The Bible Helped Give a Teenager Guidance to Start Over with a Relationship
Getting over a bad breakup? A teenager shares helpful insights from her experience.
Categories: Friendship, Guidance, Loving and Forgiving
I had never had a boyfriend, but people would come to me for advice on relationships. When it came time for me to be in a relationship, I felt lost. It seemed that we hit it off, but we never officially said we were boyfriend and girlfriend. We told each other our feelings and said that something more would most likely happen in the future, but not now.
I started to look at physical appearance. I thought that our relationship would be fine if my appearance were appealing. I started wondering: "Why would he like me? I'm not "America's Next Top Model." No one has liked me before, so he can't truly like me. This can't be a true relationship, right?"
I couldn't see how someone else could be interested in what I thought, what I liked, or what I wanted to do when I grew up. I tried to find faults with him and with me. Though I would talk with him and ask him questions, I ended up relying on others to do the communicating in the relationship for me. Honestly, I had totally messed up from the beginning.
As the relationship continued, I realized there was something in the mix that didn't belong – FEAR. I had never stopped worrying. I believed that nothing he ever said that was good about me could be true. I was afraid to admit that someone liked me. As time went on, the relationship seemed good. But after being separated for some time, we came back, and things had definitely changed. It seemed that he was not really interested in me any more.
I grew jealous, confused, angry, and concerned until finally, I wanted to find out the truth. So one day, I asked him a simple question: "Do you have something to tell me?" Though he remained silent for awhile, he finally told me that he didn't see anything happening between us. I felt hurt -- not because he didn't like me, but because he had planned not to tell me, to leave me hanging. He had hoped that I would just slowly slip away without asking any questions. I told him I was disappointed. I tried to open up and be friends, but he didn't really seem to care.
In the beginning of the next week, we didn't even look at each other. Even though this was happening, I didn't let it bring me down. I had taken some time to think about who I was -- God's child. No matter what he said or did, I was who God intended me to be. Knowing this, I was able to stay happy and joyful. I made sure to have lots of fun with my friends and refused to let this control me and keep me from expressing who I am as God's individual idea.
After a few days of not talking and basically ignoring each other, I started to wonder if I should talk with him or just leave it be. I asked friends, family, and even those I didn't know. None of them seemed to know the answer to my problem. Confused and frustrated, I felt the need to give up. But what good would that do? Many times it seemed that it would have been easier to give up and forget the past, but I couldn't help but think that I could lose something that I needed in the end.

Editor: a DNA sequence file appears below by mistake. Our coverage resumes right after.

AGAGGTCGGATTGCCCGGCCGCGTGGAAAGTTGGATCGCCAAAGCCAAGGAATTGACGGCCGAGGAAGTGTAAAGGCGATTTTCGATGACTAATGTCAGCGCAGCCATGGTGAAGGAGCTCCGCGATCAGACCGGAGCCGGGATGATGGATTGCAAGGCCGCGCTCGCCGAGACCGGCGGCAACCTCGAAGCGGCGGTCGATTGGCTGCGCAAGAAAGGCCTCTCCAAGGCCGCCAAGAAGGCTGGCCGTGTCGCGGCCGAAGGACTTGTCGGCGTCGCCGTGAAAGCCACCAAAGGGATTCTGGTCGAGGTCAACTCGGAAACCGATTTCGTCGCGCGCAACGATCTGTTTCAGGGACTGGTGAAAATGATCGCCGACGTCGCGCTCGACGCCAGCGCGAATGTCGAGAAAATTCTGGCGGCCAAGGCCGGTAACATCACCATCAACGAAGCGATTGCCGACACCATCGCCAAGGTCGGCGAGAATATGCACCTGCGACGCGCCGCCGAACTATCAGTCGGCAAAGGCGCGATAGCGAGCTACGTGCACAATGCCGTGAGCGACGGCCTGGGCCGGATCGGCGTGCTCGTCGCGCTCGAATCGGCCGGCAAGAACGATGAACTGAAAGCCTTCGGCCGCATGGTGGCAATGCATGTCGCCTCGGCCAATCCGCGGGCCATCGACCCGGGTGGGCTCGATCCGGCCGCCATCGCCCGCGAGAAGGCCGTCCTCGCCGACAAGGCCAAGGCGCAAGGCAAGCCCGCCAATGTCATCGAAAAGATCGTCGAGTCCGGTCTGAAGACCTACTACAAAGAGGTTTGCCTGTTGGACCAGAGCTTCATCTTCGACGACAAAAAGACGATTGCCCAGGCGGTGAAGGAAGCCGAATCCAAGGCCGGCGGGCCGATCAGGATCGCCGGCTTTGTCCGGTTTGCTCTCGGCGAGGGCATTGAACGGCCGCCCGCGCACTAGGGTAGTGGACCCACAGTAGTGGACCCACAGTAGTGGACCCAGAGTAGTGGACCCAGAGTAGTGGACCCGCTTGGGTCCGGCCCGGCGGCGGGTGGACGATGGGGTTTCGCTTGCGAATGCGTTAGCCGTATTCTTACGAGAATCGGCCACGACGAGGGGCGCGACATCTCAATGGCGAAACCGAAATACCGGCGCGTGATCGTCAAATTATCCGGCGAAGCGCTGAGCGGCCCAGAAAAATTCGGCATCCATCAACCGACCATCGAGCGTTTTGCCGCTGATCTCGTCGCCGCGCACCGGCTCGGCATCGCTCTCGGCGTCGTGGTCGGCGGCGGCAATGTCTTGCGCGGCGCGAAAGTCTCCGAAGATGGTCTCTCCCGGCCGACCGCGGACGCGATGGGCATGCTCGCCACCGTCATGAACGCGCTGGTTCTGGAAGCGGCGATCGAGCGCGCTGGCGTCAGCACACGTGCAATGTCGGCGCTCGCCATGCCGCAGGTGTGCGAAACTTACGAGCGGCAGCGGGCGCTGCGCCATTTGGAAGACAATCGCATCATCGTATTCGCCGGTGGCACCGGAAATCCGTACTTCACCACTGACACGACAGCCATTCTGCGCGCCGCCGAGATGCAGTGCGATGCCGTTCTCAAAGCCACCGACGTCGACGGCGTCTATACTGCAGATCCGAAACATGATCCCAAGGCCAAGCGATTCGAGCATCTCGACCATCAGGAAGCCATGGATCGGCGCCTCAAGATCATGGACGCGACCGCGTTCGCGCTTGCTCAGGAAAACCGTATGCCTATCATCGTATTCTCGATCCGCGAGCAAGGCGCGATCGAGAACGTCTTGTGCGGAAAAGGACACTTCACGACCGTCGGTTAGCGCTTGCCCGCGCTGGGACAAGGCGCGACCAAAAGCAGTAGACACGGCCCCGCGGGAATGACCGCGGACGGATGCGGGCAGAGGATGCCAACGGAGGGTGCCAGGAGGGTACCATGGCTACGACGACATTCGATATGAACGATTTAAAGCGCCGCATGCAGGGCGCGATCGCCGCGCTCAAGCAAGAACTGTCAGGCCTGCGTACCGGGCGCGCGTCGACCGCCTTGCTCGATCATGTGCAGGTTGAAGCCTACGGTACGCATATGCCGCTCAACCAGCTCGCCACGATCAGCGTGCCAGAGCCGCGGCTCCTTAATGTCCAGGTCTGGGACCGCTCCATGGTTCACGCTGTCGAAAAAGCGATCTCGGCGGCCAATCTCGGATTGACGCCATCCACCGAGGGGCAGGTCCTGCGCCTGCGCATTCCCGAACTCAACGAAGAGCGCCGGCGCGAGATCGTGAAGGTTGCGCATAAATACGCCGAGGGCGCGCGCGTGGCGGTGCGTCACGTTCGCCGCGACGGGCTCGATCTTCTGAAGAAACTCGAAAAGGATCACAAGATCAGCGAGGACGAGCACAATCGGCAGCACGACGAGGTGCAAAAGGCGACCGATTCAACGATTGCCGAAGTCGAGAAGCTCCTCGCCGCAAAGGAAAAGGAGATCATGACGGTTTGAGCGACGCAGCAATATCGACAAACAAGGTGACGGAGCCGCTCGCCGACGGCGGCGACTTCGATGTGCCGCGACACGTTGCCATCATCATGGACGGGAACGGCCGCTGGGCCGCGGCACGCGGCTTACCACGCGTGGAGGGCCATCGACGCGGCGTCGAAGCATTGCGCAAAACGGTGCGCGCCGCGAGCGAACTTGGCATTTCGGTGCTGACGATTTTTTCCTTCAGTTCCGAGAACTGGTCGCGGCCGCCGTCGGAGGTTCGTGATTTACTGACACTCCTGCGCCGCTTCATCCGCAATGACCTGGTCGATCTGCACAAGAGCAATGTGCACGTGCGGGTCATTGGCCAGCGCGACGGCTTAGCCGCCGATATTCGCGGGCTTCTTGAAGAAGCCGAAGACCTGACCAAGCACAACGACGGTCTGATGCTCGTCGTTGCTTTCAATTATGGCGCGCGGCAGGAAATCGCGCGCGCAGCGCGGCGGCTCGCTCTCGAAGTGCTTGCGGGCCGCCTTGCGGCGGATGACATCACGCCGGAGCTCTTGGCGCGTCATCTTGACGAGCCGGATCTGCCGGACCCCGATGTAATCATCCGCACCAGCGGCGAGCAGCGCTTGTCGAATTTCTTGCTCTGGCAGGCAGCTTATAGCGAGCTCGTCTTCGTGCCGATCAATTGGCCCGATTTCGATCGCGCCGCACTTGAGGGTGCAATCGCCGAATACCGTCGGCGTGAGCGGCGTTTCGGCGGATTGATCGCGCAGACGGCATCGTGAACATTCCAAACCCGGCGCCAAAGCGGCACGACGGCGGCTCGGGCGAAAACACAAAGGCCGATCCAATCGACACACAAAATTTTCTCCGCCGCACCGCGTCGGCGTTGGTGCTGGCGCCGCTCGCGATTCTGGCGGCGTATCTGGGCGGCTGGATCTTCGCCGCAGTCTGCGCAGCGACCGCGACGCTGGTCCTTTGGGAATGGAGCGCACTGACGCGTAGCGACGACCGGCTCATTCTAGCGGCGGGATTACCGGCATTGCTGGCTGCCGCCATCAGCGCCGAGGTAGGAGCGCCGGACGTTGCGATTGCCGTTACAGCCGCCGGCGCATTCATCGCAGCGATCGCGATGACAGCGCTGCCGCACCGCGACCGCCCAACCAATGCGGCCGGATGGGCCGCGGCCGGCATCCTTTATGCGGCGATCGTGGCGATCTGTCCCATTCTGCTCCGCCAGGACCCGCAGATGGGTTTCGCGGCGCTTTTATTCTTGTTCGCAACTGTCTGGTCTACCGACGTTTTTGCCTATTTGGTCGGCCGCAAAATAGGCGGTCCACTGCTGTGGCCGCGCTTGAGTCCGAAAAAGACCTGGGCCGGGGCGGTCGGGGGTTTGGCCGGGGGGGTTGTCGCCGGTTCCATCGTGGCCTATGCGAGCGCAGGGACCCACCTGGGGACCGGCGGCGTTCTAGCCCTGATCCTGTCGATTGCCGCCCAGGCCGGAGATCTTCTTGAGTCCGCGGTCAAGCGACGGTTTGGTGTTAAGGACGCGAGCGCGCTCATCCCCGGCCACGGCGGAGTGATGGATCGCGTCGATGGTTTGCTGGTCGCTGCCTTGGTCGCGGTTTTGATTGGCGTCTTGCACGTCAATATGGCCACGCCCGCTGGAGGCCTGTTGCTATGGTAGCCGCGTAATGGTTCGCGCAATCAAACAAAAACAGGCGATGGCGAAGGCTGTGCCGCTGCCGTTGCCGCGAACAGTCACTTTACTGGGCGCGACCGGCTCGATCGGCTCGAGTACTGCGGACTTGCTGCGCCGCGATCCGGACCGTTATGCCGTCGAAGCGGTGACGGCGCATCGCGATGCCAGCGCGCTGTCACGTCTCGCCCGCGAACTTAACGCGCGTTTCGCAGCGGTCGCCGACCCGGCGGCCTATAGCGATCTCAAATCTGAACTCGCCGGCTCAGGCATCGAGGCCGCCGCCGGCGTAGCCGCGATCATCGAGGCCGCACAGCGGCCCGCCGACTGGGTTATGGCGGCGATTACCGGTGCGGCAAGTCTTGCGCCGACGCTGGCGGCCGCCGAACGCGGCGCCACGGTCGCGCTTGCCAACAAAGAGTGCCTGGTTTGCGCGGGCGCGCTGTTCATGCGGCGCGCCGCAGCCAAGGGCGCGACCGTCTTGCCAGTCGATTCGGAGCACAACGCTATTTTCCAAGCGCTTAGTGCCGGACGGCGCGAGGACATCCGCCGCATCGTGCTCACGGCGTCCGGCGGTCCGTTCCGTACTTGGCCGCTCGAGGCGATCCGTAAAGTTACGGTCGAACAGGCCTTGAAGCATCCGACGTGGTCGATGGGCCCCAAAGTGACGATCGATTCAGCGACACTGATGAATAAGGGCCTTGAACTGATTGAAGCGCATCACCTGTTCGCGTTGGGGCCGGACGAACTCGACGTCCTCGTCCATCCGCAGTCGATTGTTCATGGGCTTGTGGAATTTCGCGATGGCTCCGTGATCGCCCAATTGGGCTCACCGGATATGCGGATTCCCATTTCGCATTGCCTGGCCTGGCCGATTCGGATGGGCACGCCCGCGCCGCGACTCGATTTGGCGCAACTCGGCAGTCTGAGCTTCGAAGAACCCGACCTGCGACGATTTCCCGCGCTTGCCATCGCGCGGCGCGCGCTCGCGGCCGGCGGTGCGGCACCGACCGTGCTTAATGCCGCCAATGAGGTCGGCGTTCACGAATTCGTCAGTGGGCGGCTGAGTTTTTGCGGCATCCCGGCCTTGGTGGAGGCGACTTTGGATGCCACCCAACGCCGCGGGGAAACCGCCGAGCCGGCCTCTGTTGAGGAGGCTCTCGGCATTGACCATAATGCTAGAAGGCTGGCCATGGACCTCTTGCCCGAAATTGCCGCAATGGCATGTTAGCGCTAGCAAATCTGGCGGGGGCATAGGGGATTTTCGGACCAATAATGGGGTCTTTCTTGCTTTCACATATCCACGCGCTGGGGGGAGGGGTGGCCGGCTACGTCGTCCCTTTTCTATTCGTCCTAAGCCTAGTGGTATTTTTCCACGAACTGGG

So I turned to something more spiritual. The answer came by opening a book I don't usually turn to for relationship answers -- the Bible. The passage I opened to read:
If a fellow believer hurts you, go and tell him – work it out between the two of you. If he listens, you've made a friend. If he won't listen, take one or two others along so that the presence of witnesses will keep things honest, and try again. If he still won't listen, tell the church. If he won't listen to the church, you'll have to start over from scratch, confront him with the need for repentance, and offer again God's forgiving love. (The Message, Matt 18:15-17)
Now you may be thinking that this has nothing to do with my problem, but it made things clear for me. It was God telling me not to be afraid to admit my hurt, not to be afraid to confront him, and not to be afraid to have him as a friend. It was exactly what I needed to hear. Everyone else had told me that he didn't deserve me, that I needed to be mad and forget him. God told me to forgive, to lay the cards out on the table, and to make things clear between us. After receiving this clear message telling me to take action, I felt clean, so to speak – like everything sticky and gross had been completely washed away.
Having the solution, I sought to make things right between us. But to my surprise, he started it out. Instead of me having to start the friendship back up, he did. He started talking to me again. We were looking and smiling at one another again. Yes, we were rebuilding our relationship from scratch.
I feel that the first friendship was rushed and pushed by others trying to make it into something it could be but didn't need to be right away. Some may say that it's stupid to start over, but it means the world to me. I now have a friend I truly enjoy being with, and I know that God intended for us to be friends and to express individually, who we are -- God's children.
So as I live each day step by step, moment by moment, I enjoy the company and companionship I have with this amazing young man. I have learned to allow God to direct me and show me the way. I have learned to look at the person or problem as God would see us -- as perfect and pure. Yes, we go through hard times, but there is always a road that will lead us home. Things may not always turn out the way we expect them to, but that doesn't mean that they will turn out bad, either. I am ready to hear whatever God is telling me. And life is good.